When you convert from a 13 to a 7, the case retains the initial filing date for the 13. If the 7 is subsequently dismissed, you will need to re-file.
The answers to these questions may be different depending on your individual circumstance and should not be considered as legal advice or the establishment of an attorney-client relationship.
What you are suggesting is possible, but you may be jumping to conclusions that aren't warranted if you believe you make too much money to qualify for Chapter 7. The Median income is only a starting point for you to begin with on the Means Test. Providing you have sufficient deductions, you could still qualify for Chapter 7 but without the help of a very experienced bankruptcy attorney, you will never know for sure. Stop trying to do something that you have no experience with or be prepared to learn about the bankruptcy laws in a very expensive way. Hope this perspective helps!
You may request to have your case reconverted to Chapter 13, but make sure that you do not qualify for the Chapter 7 as one of the other attorneys has pointed out. The assistance provided to your mother may qualify as an allowable expense under Section 707(b)(2)(A)(ii)(II) - "...expenses paid by the debtor that are reasonable and necessary for the care and support of an elderly, chronically ill, or disabled household member or member of the debtor's immediate family (including parents...) and who is unable to pay for such reasonable and necessary expenses." In short, depending on how your court interprets the statute, both the house payments and the assistance to your mother may be allowable in bringing your net income to a point where you qualify for Chapter 7 relief.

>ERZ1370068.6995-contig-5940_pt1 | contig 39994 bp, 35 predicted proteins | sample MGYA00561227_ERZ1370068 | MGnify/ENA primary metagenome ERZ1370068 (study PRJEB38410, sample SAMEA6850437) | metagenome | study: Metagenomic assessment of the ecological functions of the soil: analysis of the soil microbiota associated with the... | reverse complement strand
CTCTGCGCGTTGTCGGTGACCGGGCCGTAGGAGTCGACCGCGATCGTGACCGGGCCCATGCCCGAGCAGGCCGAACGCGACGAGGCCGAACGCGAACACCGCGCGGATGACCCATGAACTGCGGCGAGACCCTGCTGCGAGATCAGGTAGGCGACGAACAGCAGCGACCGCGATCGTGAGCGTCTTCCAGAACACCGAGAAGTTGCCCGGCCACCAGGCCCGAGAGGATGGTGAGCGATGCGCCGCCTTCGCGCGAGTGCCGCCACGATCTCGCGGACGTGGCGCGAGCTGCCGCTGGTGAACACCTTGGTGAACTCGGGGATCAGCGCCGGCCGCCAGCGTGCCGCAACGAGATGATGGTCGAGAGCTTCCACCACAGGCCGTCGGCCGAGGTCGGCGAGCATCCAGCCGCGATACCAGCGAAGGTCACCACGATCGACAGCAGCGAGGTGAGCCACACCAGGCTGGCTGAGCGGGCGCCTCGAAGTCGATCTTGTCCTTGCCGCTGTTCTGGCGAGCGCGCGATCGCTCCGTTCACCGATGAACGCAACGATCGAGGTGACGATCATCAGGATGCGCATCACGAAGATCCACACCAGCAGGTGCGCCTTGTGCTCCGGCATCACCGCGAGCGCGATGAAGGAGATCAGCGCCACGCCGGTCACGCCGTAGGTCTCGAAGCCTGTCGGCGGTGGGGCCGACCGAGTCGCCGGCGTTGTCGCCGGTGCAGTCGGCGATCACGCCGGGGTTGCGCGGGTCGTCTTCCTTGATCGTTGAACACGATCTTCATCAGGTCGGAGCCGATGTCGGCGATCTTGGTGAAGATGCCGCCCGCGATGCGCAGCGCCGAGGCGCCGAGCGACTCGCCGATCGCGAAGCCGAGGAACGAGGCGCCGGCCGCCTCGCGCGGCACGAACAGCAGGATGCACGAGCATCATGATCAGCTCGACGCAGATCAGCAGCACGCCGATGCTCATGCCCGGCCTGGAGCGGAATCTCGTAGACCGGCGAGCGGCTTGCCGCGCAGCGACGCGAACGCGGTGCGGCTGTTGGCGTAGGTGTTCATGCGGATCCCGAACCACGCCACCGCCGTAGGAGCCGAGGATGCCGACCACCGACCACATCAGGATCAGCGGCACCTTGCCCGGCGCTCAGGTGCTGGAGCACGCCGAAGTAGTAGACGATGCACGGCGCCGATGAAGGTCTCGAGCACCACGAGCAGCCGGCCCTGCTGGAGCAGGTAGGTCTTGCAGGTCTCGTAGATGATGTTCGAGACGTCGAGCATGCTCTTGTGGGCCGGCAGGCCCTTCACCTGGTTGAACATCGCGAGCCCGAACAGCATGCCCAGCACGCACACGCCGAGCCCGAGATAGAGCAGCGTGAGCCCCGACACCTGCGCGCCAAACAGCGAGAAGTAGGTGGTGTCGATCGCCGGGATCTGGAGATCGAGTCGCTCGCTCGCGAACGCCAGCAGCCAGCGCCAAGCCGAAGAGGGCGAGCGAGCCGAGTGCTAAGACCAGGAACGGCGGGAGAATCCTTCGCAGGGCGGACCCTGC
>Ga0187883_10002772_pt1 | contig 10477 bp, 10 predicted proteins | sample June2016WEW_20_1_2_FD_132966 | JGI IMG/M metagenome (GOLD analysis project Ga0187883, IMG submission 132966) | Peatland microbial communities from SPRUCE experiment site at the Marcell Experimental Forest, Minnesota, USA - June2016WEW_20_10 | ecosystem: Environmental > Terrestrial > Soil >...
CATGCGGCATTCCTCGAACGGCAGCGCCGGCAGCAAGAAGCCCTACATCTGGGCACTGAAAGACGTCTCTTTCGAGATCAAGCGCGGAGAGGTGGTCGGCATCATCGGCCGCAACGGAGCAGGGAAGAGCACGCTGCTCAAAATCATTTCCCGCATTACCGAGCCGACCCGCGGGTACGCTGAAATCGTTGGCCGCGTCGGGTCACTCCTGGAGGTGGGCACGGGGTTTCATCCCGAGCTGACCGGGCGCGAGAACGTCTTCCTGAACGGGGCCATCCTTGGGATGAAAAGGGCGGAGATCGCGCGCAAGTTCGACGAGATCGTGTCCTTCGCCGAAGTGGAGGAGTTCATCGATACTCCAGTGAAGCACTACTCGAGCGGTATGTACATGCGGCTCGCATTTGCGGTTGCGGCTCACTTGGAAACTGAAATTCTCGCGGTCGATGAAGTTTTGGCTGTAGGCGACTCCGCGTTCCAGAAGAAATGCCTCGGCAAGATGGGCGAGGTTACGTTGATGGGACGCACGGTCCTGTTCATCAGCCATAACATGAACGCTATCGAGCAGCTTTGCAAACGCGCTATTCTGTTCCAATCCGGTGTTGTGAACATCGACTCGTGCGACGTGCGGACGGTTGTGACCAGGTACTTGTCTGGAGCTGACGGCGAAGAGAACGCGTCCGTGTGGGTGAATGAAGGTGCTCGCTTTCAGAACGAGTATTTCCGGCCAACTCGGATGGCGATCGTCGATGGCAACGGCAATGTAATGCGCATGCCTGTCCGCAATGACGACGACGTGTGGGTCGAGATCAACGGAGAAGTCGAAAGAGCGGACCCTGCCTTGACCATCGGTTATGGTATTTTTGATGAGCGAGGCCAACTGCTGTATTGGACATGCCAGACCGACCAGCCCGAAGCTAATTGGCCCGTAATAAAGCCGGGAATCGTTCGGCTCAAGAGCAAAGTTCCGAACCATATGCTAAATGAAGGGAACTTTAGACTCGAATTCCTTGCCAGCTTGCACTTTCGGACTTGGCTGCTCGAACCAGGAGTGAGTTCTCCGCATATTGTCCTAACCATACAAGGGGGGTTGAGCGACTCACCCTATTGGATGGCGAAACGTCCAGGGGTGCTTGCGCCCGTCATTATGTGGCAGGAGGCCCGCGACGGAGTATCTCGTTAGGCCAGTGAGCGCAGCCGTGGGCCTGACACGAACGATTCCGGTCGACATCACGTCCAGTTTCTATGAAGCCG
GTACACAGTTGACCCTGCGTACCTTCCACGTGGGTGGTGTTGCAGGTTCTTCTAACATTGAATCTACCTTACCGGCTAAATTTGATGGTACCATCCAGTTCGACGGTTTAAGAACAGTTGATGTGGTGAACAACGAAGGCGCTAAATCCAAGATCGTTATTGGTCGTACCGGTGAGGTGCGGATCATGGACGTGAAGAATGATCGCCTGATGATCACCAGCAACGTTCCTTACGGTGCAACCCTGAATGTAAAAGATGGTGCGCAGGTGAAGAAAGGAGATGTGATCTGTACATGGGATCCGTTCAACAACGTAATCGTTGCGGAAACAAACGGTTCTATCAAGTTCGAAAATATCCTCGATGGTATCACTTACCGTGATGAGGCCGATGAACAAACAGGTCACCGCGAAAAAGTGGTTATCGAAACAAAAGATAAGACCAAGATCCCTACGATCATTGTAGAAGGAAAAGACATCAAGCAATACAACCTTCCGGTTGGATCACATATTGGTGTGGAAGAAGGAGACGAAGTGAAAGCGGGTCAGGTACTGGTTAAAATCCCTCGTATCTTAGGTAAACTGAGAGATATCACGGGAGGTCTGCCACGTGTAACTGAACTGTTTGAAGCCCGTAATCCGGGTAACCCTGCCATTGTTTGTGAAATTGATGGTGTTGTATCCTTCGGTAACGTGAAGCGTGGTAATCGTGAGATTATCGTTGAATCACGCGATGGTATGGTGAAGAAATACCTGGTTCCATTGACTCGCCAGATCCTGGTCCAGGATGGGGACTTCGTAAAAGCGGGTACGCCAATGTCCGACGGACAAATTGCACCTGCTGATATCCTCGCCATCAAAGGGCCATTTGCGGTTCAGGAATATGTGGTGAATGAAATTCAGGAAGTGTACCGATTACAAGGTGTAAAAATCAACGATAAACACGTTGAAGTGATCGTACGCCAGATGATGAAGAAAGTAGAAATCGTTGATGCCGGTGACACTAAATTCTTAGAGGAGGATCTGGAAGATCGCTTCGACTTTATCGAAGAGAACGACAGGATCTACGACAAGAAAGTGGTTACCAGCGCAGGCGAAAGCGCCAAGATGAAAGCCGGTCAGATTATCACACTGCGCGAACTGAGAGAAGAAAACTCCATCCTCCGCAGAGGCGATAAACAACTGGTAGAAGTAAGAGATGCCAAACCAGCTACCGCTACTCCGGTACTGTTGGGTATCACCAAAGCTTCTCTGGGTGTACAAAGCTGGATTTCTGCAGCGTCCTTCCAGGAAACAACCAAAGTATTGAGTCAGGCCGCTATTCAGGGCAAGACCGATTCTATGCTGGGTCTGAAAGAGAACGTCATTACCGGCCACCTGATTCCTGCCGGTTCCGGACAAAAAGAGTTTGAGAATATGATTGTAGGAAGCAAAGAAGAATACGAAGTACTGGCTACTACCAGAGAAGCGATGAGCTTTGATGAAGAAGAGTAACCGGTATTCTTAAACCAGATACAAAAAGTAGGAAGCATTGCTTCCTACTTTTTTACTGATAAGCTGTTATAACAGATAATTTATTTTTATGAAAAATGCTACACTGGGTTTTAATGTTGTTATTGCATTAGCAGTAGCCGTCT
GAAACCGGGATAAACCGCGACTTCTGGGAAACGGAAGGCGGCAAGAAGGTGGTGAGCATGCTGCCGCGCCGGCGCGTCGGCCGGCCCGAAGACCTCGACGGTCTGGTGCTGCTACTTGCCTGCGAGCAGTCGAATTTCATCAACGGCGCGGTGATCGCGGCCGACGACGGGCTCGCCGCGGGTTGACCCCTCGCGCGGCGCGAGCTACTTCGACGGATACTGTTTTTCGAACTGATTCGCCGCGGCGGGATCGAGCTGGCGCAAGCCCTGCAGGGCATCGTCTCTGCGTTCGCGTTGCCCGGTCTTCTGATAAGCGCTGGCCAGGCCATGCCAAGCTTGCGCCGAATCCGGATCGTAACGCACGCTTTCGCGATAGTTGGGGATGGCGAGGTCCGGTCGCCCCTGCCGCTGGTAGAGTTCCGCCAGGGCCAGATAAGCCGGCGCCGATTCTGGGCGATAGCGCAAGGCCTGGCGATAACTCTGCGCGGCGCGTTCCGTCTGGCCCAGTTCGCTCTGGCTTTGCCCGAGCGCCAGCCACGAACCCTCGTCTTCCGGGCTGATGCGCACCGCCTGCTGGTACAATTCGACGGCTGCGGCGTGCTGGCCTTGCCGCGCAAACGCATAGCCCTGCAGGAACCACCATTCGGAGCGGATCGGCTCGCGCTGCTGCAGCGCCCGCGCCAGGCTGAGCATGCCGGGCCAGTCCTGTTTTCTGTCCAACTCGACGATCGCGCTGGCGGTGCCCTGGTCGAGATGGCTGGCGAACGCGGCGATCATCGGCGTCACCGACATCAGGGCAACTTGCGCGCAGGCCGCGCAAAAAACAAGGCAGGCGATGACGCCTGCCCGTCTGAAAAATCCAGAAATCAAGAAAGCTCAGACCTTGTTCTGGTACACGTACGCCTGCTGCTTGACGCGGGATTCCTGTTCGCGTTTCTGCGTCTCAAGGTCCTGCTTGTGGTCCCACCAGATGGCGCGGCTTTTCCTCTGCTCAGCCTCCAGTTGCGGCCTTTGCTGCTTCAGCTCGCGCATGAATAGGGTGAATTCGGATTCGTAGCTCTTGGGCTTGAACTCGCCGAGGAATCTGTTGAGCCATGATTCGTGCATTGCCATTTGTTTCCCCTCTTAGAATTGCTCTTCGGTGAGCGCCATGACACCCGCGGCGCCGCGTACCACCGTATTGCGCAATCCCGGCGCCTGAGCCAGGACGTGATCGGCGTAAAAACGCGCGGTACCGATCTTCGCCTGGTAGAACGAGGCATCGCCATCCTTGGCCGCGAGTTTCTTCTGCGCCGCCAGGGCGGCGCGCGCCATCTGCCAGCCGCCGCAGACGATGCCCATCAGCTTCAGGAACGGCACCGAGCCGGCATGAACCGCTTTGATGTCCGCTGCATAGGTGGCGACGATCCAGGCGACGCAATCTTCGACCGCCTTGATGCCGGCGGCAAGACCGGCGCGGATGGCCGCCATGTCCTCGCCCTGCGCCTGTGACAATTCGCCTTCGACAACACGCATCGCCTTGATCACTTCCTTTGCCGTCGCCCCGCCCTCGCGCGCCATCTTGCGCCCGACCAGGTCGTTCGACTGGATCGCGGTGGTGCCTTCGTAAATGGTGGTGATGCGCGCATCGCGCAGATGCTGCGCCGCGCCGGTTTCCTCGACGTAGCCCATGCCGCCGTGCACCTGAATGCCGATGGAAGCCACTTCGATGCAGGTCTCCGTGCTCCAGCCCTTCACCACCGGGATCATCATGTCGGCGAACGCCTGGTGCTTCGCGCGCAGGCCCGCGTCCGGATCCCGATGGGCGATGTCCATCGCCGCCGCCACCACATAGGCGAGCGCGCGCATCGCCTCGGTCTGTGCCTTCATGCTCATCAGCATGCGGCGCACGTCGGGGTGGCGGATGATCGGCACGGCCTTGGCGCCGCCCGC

It is possible to convert back or reconvert to a chapter 13. This motion would most likely need a hearing and you would need to show the court that you can fund a chapter 13 plan, but I also agree that you may want to wait and make sure that the US Trustee finds that there is a presumption of abuse in your chapter 7. They are required to file an motion and you may be able to overcome the presumption with the evidence of the financial contributions to family members and other expenses.
This answer does not create an attorney-client relationship. The information provided in this post is not legal advice but is general information. If you have questions concerning your specific situation, you should consult with an attorney in your area